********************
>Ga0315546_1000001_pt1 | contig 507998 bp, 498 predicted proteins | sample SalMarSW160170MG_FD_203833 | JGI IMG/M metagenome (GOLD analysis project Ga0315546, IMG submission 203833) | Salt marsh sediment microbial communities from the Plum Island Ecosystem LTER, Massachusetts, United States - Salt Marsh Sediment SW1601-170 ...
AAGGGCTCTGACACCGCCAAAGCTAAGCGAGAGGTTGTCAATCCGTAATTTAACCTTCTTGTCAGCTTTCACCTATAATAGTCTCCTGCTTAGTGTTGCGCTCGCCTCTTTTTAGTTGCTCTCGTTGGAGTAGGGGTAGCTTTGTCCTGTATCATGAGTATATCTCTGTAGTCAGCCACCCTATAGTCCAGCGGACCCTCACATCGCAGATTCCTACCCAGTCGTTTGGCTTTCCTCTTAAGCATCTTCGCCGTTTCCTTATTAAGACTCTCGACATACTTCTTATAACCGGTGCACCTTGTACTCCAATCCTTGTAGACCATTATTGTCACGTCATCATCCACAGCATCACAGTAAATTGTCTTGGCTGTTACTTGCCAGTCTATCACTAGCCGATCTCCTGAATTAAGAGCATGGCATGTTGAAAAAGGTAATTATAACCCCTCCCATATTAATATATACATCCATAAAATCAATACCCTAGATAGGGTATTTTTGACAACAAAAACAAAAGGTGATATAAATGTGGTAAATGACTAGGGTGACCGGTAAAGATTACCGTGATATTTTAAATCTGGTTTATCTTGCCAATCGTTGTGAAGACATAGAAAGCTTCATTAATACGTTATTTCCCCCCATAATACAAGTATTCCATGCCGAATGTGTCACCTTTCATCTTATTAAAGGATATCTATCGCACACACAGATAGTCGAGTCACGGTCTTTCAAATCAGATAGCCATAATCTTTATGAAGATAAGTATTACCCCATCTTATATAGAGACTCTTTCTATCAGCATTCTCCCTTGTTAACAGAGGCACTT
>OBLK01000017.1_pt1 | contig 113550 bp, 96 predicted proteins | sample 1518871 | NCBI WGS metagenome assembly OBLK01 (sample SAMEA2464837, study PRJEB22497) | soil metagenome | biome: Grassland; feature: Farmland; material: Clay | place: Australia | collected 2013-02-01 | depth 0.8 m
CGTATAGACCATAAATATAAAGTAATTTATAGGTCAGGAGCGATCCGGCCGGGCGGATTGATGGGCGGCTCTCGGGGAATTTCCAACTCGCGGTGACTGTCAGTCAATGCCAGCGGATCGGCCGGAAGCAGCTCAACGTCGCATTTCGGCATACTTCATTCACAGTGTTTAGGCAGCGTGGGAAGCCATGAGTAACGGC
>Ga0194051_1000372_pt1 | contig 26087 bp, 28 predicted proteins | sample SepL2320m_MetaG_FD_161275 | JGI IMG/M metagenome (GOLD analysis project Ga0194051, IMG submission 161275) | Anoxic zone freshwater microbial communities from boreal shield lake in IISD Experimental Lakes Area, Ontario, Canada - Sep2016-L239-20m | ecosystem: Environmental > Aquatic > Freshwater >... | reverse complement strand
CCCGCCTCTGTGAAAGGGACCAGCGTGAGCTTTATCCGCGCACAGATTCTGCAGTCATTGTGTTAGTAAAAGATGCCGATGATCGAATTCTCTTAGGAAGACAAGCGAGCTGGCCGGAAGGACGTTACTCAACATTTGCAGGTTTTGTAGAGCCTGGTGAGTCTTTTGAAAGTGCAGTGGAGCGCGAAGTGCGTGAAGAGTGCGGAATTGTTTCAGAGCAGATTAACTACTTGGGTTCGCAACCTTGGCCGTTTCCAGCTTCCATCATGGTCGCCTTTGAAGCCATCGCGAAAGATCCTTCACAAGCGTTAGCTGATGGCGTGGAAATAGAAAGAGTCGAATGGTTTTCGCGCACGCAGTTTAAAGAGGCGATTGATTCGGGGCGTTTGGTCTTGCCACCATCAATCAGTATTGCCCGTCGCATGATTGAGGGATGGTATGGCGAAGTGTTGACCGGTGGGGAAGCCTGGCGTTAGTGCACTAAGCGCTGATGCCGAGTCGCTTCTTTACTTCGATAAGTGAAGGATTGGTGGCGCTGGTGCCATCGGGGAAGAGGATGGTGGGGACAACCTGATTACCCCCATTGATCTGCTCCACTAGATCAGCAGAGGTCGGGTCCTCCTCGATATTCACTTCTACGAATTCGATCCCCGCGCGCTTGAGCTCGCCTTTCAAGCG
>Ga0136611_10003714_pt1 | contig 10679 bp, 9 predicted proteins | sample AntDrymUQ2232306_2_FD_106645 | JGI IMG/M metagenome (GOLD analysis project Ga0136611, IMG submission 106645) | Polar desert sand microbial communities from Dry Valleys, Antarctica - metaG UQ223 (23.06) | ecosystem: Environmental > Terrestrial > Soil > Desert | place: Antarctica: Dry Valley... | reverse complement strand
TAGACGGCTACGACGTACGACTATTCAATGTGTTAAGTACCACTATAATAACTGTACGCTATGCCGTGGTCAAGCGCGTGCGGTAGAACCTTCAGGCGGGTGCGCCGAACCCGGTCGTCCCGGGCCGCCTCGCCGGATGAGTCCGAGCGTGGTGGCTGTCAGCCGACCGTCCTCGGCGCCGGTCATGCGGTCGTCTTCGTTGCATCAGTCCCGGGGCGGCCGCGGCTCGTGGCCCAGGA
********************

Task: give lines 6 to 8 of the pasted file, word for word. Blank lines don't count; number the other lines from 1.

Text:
CCCGCCTCTGTGAAAGGGACCAGCGTGAGCTTTATCCGCGCACAGATTCTGCAGTCATTGTGTTAGTAAAAGATGCCGATGATCGAATTCTCTTAGGAAGACAAGCGAGCTGGCCGGAAGGACGTTACTCAACATTTGCAGGTTTTGTAGAGCCTGGTGAGTCTTTTGAAAGTGCAGTGGAGCGCGAAGTGCGTGAAGAGTGCGGAATTGTTTCAGAGCAGATTAACTACTTGGGTTCGCAACCTTGGCCGTTTCCAGCTTCCATCATGGTCGCCTTTGAAGCCATCGCGAAAGATCCTTCACAAGCGTTAGCTGATGGCGTGGAAATAGAAAGAGTCGAATGGTTTTCGCGCACGCAGTTTAAAGAGGCGATTGATTCGGGGCGTTTGGTCTTGCCACCATCAATCAGTATTGCCCGTCGCATGATTGAGGGATGGTATGGCGAAGTGTTGACCGGTGGGGAAGCCTGGCGTTAGTGCACTAAGCGCTGATGCCGAGTCGCTTCTTTACTTCGATAAGTGAAGGATTGGTGGCGCTGGTGCCATCGGGGAAGAGGATGGTGGGGACAACCTGATTACCCCCATTGATCTGCTCCACTAGATCAGCAGAGGTCGGGTCCTCCTCGATATTCACTTCTACGAATTCGATCCCCGCGCGCTTGAGCTCGCCTTTCAAGCG
>Ga0136611_10003714_pt1 | contig 10679 bp, 9 predicted proteins | sample AntDrymUQ2232306_2_FD_106645 | JGI IMG/M metagenome (GOLD analysis project Ga0136611, IMG submission 106645) | Polar desert sand microbial communities from Dry Valleys, Antarctica - metaG UQ223 (23.06) | ecosystem: Environmental > Terrestrial > Soil > Desert | place: Antarctica: Dry Valley... | reverse complement strand
TAGACGGCTACGACGTACGACTATTCAATGTGTTAAGTACCACTATAATAACTGTACGCTATGCCGTGGTCAAGCGCGTGCGGTAGAACCTTCAGGCGGGTGCGCCGAACCCGGTCGTCCCGGGCCGCCTCGCCGGATGAGTCCGAGCGTGGTGGCTGTCAGCCGACCGTCCTCGGCGCCGGTCATGCGGTCGTCTTCGTTGCATCAGTCCCGGGGCGGCCGCGGCTCGTGGCCCAGGA